Today is the winter solstice, the shortest day of the year, at least in the parts of the world I normally frequent. Just as the sun reached the end of its descent, we finally reached the end of our conference tour, here in the UK. I am exhausted and very much looking forward to returning home. There will be only rather a short time left to prepare for Christmas and my children's visit when I arrive.
Meanwhile, here are a couple of items that showed up in my in-box:
Bienvenu a Village BIM!
A new BIM and thus Revit related blog in French language has been launched by group of French AEC technical specialists, Alexandre Mihalache, Emmanuel Di Giacomo, Julien Drouet, Olivier Bayle and Stephane Balmain: Village BIM.
Dynamically Served WebGL Content Using the FBX Python SDK
Are you interested in FBX? Want to be impressed by the power of Python? How about dynamically serving WebGL content over the web from an FBX file? This can be easily achieved using the FBX Python SDK, as demonstrated by this description including a short video.
Keep Dialogues Modal
Here is a piece of very important advice on the topic of modeless versus modal and asynchronous communication with Revit by Mario Guttman, AIA, LEED AP, Senior Associate and Design Applications Research Leader at Perkins+Will:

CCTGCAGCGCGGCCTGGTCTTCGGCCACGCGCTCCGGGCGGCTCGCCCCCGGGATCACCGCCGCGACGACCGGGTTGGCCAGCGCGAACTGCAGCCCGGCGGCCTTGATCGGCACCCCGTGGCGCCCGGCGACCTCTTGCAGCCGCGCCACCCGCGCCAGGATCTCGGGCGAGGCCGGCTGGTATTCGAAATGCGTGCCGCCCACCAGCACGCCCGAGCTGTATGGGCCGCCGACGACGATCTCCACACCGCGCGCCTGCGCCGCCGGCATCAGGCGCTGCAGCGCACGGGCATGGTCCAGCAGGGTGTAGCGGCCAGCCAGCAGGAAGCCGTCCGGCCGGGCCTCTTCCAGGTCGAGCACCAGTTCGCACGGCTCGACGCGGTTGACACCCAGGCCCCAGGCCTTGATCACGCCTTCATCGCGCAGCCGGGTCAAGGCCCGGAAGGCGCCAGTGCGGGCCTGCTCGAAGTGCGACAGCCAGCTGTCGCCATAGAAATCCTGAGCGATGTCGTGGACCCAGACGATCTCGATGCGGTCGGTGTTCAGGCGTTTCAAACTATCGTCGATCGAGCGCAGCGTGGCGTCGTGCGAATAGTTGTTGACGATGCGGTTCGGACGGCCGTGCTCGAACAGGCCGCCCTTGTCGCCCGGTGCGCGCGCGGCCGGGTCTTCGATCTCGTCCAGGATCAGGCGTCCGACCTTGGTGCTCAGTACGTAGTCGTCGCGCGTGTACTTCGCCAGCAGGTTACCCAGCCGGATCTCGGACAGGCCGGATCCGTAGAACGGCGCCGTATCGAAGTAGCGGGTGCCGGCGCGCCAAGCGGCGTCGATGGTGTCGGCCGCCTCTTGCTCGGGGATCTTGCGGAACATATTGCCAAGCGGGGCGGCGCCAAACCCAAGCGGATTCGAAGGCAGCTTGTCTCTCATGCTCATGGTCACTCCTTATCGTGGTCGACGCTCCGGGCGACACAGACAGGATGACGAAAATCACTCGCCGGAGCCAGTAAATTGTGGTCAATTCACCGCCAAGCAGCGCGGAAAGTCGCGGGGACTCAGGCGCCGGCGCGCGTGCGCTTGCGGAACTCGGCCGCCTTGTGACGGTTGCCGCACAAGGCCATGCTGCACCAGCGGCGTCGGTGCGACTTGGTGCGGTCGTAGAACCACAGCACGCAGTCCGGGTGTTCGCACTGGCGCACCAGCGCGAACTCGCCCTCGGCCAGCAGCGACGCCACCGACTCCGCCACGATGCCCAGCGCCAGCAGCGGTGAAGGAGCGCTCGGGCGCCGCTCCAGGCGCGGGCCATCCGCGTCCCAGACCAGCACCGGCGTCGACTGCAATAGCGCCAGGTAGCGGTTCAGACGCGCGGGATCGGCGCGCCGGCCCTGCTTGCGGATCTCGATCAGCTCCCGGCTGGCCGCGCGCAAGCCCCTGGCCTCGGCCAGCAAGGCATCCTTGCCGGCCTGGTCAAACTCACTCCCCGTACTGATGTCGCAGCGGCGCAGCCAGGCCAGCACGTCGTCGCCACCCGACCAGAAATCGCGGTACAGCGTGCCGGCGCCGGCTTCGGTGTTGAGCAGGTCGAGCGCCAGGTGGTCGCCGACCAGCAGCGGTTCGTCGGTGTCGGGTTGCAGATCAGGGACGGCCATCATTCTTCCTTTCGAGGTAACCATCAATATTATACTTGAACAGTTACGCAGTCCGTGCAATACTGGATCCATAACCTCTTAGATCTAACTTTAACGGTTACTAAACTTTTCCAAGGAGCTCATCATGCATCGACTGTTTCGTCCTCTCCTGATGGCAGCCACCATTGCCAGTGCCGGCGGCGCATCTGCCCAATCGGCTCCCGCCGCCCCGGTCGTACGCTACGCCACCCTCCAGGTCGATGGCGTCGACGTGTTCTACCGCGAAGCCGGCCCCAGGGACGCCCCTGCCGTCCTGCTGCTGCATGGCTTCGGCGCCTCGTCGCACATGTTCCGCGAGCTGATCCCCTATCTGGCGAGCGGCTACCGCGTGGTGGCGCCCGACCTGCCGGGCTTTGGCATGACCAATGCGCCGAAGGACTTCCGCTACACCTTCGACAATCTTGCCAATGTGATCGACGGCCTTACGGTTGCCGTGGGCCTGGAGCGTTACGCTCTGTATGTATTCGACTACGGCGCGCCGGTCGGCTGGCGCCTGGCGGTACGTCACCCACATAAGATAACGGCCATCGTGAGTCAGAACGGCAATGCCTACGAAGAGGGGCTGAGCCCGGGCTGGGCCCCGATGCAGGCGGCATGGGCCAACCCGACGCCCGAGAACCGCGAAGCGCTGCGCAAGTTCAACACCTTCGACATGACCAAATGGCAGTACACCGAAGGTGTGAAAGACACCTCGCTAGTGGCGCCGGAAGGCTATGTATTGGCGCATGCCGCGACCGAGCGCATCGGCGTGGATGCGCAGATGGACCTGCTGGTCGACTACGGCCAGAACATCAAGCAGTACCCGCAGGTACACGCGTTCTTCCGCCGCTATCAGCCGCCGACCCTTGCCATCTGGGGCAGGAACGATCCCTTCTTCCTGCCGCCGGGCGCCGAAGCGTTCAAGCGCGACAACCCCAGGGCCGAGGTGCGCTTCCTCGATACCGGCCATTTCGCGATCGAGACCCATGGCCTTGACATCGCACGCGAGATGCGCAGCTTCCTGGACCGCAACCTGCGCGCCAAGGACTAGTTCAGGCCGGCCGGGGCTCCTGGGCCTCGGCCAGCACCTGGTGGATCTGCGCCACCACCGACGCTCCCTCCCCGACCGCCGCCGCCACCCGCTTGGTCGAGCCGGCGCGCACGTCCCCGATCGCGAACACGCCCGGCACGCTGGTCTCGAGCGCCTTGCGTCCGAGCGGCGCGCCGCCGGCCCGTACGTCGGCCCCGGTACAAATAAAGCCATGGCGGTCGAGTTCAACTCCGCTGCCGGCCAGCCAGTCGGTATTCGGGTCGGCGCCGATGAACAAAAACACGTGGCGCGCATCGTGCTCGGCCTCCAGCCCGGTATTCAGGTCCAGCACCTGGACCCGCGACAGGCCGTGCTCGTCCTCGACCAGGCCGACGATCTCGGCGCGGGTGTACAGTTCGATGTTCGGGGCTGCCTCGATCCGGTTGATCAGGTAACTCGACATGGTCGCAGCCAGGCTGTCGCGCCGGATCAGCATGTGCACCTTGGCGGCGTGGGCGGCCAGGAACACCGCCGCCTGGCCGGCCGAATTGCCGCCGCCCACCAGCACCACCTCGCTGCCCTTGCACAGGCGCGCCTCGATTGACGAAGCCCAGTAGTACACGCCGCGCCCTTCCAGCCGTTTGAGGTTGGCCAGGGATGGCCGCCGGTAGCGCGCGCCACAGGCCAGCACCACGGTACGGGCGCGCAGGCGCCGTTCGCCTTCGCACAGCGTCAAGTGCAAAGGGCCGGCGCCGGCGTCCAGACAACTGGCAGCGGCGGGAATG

I want to share something with you which you may find interesting. A lot of my work entails presenting the user with a dialog box and then taking action based on their choices on the dialog box. Recently I have been using this pattern to drive actions that use the on-screen selection methods 'Autodesk.Revit.UI.Selection.PickObjects' and 'Autodesk.Revit.UI.Selection.PickElementsByRectangle'. The problem is that I want to leave my dialog box during the pick process and then, optionally, return to it when the user has finished making selections.
For a while I was using a non-modal dialog but got some odd behaviour and then learned at AU that this was not a good idea at all unless I was going to really manage the threads with an Idling event. I did some research around this issue and even went to Arnošt Löbel's class CP5381 on Asynchronous Interactions and Managing Modeless UI on this topic. It's all pretty complicated for us mere mortals.
What I realized, however, is that all of the discussion I was hearing was about ways of keeping a non-modal dialog visible while the user was working on the screen. I don't really need that, in fact I'd rather not have the dialog in the way. I could close the dialog before taking action but then I would have to remember all the settings and code the action in a separate file. The solution that I found is to just keep the dialog form alive but just not open. This means that all of the settings, commands, etc. can be kept in the code file associated with the dialog, even though I am calling it from outside. This also makes it easy to reopen the dialog if needed after the user is done interacting with the model.
Here is InterfaceStudy.zip containing a simple example that illustrates this idea.
Jeremy adds: as said, this is really relevant advice, so please pay heed!